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A system of indirect control of the Douglas fir beetle, Dendroctonus pseudotsugae Hopk Walters, John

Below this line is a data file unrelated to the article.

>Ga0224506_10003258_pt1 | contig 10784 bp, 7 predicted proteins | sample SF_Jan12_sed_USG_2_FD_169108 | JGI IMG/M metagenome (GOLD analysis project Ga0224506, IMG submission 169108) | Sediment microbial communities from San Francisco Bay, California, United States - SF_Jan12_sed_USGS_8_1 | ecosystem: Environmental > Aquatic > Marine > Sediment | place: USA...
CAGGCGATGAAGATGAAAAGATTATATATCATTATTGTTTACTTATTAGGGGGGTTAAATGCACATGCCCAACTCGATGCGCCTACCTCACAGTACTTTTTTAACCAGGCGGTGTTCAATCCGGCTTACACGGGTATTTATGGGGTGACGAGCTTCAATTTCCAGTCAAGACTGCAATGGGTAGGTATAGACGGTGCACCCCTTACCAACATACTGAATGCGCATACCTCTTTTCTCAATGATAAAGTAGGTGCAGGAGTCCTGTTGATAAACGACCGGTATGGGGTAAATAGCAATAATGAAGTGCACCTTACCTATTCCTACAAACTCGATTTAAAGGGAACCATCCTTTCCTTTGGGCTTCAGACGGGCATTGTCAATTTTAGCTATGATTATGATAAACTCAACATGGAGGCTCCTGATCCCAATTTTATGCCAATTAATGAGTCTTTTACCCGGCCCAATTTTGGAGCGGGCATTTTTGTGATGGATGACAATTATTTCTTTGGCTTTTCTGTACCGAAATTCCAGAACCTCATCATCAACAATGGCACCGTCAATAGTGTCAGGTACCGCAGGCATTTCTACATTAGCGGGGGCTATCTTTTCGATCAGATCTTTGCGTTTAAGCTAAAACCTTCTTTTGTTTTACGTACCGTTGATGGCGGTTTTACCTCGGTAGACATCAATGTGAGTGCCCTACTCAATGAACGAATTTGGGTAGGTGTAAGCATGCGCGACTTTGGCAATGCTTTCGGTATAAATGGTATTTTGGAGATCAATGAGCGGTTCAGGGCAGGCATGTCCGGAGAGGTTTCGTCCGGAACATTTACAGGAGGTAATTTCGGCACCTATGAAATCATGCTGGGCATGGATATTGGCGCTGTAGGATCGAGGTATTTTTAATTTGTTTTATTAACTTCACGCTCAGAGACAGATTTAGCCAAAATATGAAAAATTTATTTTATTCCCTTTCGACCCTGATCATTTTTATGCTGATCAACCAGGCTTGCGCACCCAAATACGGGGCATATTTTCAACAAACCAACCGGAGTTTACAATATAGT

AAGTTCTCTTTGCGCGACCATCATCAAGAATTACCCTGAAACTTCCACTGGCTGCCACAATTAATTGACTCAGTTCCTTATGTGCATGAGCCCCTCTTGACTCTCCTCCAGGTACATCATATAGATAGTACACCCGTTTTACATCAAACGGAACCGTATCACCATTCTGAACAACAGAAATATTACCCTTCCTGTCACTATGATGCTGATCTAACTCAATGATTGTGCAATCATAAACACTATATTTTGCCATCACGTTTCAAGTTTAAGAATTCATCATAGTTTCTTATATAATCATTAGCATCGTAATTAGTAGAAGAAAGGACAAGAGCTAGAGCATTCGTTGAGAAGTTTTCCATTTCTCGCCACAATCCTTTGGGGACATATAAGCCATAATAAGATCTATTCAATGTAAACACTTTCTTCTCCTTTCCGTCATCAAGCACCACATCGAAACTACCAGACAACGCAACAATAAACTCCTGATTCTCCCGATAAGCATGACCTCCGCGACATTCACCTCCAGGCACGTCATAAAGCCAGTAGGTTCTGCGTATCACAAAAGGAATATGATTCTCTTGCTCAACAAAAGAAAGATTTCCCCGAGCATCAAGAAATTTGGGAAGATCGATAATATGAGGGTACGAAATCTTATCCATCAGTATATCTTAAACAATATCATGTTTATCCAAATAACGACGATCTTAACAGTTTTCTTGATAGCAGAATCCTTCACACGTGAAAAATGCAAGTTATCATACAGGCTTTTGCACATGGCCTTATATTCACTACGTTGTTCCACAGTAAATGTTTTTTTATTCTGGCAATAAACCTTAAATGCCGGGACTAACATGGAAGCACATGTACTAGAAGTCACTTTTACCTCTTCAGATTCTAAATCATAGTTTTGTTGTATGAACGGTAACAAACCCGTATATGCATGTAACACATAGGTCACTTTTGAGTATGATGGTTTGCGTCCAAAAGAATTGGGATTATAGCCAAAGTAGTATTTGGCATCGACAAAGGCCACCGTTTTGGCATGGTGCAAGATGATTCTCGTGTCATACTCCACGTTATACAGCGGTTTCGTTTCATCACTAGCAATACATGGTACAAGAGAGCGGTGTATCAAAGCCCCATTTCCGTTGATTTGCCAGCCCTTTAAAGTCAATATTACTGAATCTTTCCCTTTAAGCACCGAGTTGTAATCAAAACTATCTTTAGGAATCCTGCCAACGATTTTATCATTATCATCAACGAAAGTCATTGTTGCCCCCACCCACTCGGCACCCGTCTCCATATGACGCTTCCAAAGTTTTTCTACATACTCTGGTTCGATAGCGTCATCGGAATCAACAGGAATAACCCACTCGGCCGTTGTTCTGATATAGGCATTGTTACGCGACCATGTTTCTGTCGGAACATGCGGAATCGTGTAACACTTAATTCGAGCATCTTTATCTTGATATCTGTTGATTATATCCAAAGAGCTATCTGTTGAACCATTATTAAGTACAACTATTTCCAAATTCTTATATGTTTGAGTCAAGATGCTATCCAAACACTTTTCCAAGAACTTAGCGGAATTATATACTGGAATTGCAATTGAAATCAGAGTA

The paper describes a Douglas-fir classification for the interior of British Columbia which was developed for the purpose of identifying trees susceptible to the attacks of the Douglas-fir beetle, Dendroctonus pseudotsugae Hopk. The significance of the depredations of the beetle to the objectives of sustained-yield forestry is discussed and the need for control and continuous protection stressed. A method of direct control of bark beetles is exemplified and receives criticism for its laborious-ness, high cost, and temporary protection. It is noted that foresters and entomologists are increasingly cognizant that forest management should strive for insect control through the development and maintenance of forest conditions unfavourable to insects. These conditions become manifest in vigorous forests which possess an inherent resistance to insect attack. By harvesting on a selective and critical basis the forest may be made relatively resistant and insects can be controlled by indirect means. Detailed reference is made to a system of indirect control developed for ponderosa pine forests against the attacks of the western pine beetle, Dendroctonus brevicomis Lec. The theory, development, and application of the system is considered and later referred to in the light of the results of the present study. The possibility of developing similar systems for other insects and hosts is demonstrated from the literature. Similarly, the ability of other workers, to classify Douglas fir into vigour and age groups is shown. In view of the apparent feasibility of judging the susceptibility of classes of Douglas fir to attack by beetles an attempt was made to develop a classification which might have value in this regard. A classification was developed and tabulated from data collected at Westwold, B. C. in the interior Dry Belt at an elevation of 3,000 feet. The method is described in detail and the limits of the four vigour classes and of the four age groups are statistically justified. The classification was tested for its accuracy in judging actual and relative age and vigour at Westwold and also at Lumby in the interior Wet Belt. The results of the tests are tabulated and the reason for the high degree of accuracy in judging actual vigour in terms of diametral growth attributed to the measurements of phloem streaks. Infested trees were objectively classified on an area of eight square miles at Westwold to determine which classes of vigour and age were susceptible to attack. The results reveal that the older, slower growing trees are most susceptible. Specifically, trees of over 150 years of age with a ten-year diametral growth of less than 11 millimetres are most likely to be infested. The type of host selection made by the Douglas-fir beetle is compared to a combined thinning from below and a selection cutting of the older age classes. It is suggested that, in forests subjected to endemic populations of beetles, trees of classes 2D, 3C, 3D, 4C, and 4D be harvested to increase the vigour and resistance of the residual stand and to implement indirect control.

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